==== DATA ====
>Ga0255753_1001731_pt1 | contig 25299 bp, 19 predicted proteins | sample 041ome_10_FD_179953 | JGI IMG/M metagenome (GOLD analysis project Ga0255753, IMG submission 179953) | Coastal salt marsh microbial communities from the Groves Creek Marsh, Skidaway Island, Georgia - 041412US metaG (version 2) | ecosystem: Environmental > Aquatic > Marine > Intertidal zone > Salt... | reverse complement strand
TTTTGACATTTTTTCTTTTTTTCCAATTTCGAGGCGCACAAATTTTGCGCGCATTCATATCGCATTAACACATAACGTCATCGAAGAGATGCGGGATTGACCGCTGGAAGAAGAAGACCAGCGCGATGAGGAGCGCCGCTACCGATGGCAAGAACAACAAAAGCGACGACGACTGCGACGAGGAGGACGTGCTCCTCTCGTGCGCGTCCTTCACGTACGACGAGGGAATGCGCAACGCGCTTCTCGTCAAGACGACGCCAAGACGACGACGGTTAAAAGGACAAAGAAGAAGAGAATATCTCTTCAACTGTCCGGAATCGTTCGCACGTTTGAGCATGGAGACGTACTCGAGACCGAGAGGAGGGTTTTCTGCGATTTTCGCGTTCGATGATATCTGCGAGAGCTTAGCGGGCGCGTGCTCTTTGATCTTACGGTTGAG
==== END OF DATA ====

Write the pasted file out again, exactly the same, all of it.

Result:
>Ga0255753_1001731_pt1 | contig 25299 bp, 19 predicted proteins | sample 041ome_10_FD_179953 | JGI IMG/M metagenome (GOLD analysis project Ga0255753, IMG submission 179953) | Coastal salt marsh microbial communities from the Groves Creek Marsh, Skidaway Island, Georgia - 041412US metaG (version 2) | ecosystem: Environmental > Aquatic > Marine > Intertidal zone > Salt... | reverse complement strand
TTTTGACATTTTTTCTTTTTTTCCAATTTCGAGGCGCACAAATTTTGCGCGCATTCATATCGCATTAACACATAACGTCATCGAAGAGATGCGGGATTGACCGCTGGAAGAAGAAGACCAGCGCGATGAGGAGCGCCGCTACCGATGGCAAGAACAACAAAAGCGACGACGACTGCGACGAGGAGGACGTGCTCCTCTCGTGCGCGTCCTTCACGTACGACGAGGGAATGCGCAACGCGCTTCTCGTCAAGACGACGCCAAGACGACGACGGTTAAAAGGACAAAGAAGAAGAGAATATCTCTTCAACTGTCCGGAATCGTTCGCACGTTTGAGCATGGAGACGTACTCGAGACCGAGAGGAGGGTTTTCTGCGATTTTCGCGTTCGATGATATCTGCGAGAGCTTAGCGGGCGCGTGCTCTTTGATCTTACGGTTGAG